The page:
Have you heard that the color of your car can affect your insurance rate? While this is a myth, there are a number of factors that go into how much you'll pay for your premium. Here are four numbers that can have an impact on your rate:
The number of points you have on your driving records for moving violations will affect your insurance premium. The more points you have, the higher your rate will be. If you have a clean driving record, you'll pay less for your insurance. This is because insurance companies see you as a lower risk.
If you've been in an accident, your points and your insurance premium will go up. Insurance companies will also look at the severity of the accident and who was at fault.
Where you live can also affect your insurance premium. If you live in a high-crime area, your rates will be higher than if you lived in a low-crime area. This is because there's a greater chance of your car being stolen or vandalized in a high-crime area.
Car insurance companies determine your rate by analyzing statistical data and, if the statistical data suggests that people living in your zip code have a higher rate of vandalism, theft, or even accidents, then your rate will be affected. Conversely, if people living in your zip code have a lower rate of those things, your rate could be lower.
Your credit score is a factor in determining your insurance premium. While this may seem unrelated, insurance companies use your credit score to determine how likely you are to file a claim. If you have a good credit score, you're seen as less of a risk and will pay less for your insurance. This is because they assume you're more responsible overall.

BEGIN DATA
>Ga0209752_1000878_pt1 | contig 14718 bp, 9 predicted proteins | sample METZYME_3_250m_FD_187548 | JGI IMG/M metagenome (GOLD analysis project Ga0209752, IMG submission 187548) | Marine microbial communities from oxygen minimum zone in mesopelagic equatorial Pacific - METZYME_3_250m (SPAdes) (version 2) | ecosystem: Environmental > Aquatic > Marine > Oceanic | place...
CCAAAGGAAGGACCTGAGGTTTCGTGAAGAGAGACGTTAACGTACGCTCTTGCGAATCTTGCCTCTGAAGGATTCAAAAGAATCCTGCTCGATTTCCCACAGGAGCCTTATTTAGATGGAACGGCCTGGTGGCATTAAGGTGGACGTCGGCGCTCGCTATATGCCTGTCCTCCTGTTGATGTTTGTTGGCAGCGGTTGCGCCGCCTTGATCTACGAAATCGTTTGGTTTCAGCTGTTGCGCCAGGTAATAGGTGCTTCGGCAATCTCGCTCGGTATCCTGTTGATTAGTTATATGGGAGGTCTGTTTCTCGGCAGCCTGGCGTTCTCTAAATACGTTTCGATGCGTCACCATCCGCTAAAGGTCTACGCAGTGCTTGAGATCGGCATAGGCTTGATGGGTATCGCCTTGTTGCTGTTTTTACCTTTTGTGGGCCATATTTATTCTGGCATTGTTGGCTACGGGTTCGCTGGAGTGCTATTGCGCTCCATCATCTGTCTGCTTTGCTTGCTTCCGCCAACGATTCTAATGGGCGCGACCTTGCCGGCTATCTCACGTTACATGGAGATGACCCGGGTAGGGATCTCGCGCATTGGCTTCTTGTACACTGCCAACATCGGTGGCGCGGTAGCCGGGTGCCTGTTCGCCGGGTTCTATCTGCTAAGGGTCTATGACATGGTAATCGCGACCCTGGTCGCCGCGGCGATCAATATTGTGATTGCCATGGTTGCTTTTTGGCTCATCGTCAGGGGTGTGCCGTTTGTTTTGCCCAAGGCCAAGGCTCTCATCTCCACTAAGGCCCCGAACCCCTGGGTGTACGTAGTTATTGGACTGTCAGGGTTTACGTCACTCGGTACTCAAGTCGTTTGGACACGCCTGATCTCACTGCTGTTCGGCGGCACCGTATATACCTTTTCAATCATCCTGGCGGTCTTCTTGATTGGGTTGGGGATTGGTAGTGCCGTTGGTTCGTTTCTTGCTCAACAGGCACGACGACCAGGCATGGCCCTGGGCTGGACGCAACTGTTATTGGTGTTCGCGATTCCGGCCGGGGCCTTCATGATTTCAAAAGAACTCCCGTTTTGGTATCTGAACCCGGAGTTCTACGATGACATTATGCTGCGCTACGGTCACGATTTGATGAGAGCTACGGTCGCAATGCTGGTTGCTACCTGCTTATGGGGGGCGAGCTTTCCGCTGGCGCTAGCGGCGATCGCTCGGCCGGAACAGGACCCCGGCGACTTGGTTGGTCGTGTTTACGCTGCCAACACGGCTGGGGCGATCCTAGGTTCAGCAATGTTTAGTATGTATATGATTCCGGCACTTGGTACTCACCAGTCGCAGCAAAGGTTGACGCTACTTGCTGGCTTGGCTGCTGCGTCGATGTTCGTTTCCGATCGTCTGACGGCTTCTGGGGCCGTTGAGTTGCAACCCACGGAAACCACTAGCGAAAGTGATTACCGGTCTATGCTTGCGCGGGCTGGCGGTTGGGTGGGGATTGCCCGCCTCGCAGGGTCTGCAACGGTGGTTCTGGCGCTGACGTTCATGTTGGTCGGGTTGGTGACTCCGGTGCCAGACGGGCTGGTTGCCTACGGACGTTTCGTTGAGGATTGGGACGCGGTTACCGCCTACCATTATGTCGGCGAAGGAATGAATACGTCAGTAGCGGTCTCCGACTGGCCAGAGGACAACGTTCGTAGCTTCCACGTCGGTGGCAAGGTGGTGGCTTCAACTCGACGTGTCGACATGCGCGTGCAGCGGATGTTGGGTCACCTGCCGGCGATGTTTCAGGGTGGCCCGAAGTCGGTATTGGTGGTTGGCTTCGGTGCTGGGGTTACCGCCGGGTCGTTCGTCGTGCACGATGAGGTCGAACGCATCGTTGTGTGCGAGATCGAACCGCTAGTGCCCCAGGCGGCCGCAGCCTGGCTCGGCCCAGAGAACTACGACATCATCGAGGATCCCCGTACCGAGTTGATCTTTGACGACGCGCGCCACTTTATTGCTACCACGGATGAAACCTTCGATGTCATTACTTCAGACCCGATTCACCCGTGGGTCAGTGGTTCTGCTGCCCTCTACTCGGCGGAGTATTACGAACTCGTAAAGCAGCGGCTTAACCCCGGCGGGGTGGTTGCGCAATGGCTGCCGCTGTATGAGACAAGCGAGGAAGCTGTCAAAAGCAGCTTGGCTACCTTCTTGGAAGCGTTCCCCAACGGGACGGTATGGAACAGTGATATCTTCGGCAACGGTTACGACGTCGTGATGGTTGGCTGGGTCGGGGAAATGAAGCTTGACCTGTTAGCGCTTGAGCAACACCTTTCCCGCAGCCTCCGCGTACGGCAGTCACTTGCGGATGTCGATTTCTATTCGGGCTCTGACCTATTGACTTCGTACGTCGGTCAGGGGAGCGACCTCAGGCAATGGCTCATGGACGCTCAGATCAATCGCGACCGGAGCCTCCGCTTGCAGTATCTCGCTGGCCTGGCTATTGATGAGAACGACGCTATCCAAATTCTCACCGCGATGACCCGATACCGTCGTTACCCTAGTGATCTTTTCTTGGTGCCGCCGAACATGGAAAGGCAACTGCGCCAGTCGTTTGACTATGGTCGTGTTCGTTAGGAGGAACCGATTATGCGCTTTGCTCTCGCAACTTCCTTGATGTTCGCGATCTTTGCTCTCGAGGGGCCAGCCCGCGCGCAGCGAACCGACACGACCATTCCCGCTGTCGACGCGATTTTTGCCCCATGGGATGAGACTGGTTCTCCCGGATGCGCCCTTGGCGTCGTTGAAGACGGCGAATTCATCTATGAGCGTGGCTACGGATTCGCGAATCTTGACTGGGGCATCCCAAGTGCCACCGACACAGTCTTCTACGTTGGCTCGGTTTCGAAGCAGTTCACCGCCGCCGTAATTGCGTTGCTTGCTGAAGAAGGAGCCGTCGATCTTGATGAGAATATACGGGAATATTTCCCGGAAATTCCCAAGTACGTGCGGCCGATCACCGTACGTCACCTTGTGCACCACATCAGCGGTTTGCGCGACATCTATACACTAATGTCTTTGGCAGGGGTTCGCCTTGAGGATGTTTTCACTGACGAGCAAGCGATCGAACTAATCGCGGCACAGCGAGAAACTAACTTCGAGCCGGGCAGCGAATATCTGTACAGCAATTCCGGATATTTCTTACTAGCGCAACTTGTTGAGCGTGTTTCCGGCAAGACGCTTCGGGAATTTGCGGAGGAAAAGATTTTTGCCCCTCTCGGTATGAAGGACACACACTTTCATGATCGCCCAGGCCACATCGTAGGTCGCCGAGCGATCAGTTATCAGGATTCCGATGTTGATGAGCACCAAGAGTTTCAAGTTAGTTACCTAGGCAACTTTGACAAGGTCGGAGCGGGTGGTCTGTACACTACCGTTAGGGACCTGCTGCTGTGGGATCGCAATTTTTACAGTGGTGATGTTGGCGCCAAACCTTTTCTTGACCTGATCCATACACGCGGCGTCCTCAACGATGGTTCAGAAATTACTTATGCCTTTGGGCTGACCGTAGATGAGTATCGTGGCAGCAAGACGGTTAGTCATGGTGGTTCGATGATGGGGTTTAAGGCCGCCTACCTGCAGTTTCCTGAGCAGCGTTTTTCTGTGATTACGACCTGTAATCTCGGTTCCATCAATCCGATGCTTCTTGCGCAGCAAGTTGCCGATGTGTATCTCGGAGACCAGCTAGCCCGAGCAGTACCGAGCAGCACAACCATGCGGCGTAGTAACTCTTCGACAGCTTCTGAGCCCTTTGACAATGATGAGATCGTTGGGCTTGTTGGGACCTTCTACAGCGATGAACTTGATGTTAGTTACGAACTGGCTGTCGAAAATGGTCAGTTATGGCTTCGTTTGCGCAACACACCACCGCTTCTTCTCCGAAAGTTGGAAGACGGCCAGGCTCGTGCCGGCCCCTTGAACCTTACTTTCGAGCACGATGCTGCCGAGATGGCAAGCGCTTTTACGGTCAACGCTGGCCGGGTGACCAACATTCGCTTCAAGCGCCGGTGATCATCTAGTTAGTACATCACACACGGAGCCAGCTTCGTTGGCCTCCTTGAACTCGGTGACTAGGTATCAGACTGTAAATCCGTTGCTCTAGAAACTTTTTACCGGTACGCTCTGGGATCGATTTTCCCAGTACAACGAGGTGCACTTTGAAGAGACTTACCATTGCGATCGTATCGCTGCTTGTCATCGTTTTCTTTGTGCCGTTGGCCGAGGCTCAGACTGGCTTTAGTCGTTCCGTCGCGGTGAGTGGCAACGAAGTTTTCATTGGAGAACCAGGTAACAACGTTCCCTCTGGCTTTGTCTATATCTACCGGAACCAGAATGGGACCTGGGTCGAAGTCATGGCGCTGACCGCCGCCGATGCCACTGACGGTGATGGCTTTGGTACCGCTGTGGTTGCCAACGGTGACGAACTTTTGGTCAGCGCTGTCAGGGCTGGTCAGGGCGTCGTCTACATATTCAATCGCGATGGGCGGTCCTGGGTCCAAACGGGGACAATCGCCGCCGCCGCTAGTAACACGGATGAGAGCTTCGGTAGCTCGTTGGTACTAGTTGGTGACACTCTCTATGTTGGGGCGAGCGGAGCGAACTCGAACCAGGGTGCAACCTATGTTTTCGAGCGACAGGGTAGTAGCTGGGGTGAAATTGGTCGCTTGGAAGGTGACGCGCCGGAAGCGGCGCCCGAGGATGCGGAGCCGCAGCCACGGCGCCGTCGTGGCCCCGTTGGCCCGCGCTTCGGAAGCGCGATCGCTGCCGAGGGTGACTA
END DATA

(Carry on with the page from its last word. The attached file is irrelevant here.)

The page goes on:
The age of the driver is another factor that comes into play when calculating an insurance premium. Young, inexperienced drivers will pay more for their insurance than older, more experienced drivers. This is because they're seen as a higher risk on the road. It does drop, however, once you turn 25 because auto insurance companies assume you are more responsible at that age.
Additionally, your insurance rates will start creeping up again after the age of 65, eventually spiking at 80. This increase is due to a number of factors, such as declining vision, slow reflexes, and a general increase in traffic violations as people age.
While these are four numbers that affect your car insurance rate, there are other things that insurers look at when determining your premium. These include the type of car you drive, your driving history, and your coverage level. If you're looking to save money on your car insurance, it's a good idea to shop around and compare rates.
Contact your car insurance provider to learn more.